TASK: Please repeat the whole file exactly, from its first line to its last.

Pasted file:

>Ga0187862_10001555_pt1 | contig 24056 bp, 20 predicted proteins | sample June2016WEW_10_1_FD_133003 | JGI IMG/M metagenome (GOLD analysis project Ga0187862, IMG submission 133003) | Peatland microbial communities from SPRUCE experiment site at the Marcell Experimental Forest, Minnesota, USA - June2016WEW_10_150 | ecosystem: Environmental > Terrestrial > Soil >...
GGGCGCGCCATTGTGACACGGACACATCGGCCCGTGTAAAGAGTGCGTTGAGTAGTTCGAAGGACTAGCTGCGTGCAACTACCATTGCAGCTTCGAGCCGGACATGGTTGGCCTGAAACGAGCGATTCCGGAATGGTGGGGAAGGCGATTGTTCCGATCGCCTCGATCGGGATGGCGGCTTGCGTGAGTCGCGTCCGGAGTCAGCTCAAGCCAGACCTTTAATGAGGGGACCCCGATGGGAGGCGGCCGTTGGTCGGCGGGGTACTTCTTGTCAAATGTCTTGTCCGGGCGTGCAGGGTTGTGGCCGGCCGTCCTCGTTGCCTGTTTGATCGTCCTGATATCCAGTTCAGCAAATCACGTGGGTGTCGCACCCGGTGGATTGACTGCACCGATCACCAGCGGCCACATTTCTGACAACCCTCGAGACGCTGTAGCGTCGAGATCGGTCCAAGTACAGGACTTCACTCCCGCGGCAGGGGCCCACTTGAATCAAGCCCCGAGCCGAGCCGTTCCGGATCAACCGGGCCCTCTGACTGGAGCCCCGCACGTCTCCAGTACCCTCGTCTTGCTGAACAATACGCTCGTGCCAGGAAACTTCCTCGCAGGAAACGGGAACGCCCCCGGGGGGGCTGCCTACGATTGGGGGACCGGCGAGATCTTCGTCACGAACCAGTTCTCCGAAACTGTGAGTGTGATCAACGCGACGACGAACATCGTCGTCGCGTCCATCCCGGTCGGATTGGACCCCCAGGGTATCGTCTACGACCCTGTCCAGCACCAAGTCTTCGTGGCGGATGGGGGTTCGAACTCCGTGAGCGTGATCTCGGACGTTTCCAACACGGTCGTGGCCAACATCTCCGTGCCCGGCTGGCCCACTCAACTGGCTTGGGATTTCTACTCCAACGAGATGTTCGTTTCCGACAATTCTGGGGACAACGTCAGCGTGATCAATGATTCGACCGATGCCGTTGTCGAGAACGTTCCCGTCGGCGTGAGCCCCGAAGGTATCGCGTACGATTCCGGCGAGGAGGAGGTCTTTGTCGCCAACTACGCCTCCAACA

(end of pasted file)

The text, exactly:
>Ga0187862_10001555_pt1 | contig 24056 bp, 20 predicted proteins | sample June2016WEW_10_1_FD_133003 | JGI IMG/M metagenome (GOLD analysis project Ga0187862, IMG submission 133003) | Peatland microbial communities from SPRUCE experiment site at the Marcell Experimental Forest, Minnesota, USA - June2016WEW_10_150 | ecosystem: Environmental > Terrestrial > Soil >...
GGGCGCGCCATTGTGACACGGACACATCGGCCCGTGTAAAGAGTGCGTTGAGTAGTTCGAAGGACTAGCTGCGTGCAACTACCATTGCAGCTTCGAGCCGGACATGGTTGGCCTGAAACGAGCGATTCCGGAATGGTGGGGAAGGCGATTGTTCCGATCGCCTCGATCGGGATGGCGGCTTGCGTGAGTCGCGTCCGGAGTCAGCTCAAGCCAGACCTTTAATGAGGGGACCCCGATGGGAGGCGGCCGTTGGTCGGCGGGGTACTTCTTGTCAAATGTCTTGTCCGGGCGTGCAGGGTTGTGGCCGGCCGTCCTCGTTGCCTGTTTGATCGTCCTGATATCCAGTTCAGCAAATCACGTGGGTGTCGCACCCGGTGGATTGACTGCACCGATCACCAGCGGCCACATTTCTGACAACCCTCGAGACGCTGTAGCGTCGAGATCGGTCCAAGTACAGGACTTCACTCCCGCGGCAGGGGCCCACTTGAATCAAGCCCCGAGCCGAGCCGTTCCGGATCAACCGGGCCCTCTGACTGGAGCCCCGCACGTCTCCAGTACCCTCGTCTTGCTGAACAATACGCTCGTGCCAGGAAACTTCCTCGCAGGAAACGGGAACGCCCCCGGGGGGGCTGCCTACGATTGGGGGACCGGCGAGATCTTCGTCACGAACCAGTTCTCCGAAACTGTGAGTGTGATCAACGCGACGACGAACATCGTCGTCGCGTCCATCCCGGTCGGATTGGACCCCCAGGGTATCGTCTACGACCCTGTCCAGCACCAAGTCTTCGTGGCGGATGGGGGTTCGAACTCCGTGAGCGTGATCTCGGACGTTTCCAACACGGTCGTGGCCAACATCTCCGTGCCCGGCTGGCCCACTCAACTGGCTTGGGATTTCTACTCCAACGAGATGTTCGTTTCCGACAATTCTGGGGACAACGTCAGCGTGATCAATGATTCGACCGATGCCGTTGTCGAGAACGTTCCCGTCGGCGTGAGCCCCGAAGGTATCGCGTACGATTCCGGCGAGGAGGAGGTCTTTGTCGCCAACTACGCCTCCAACA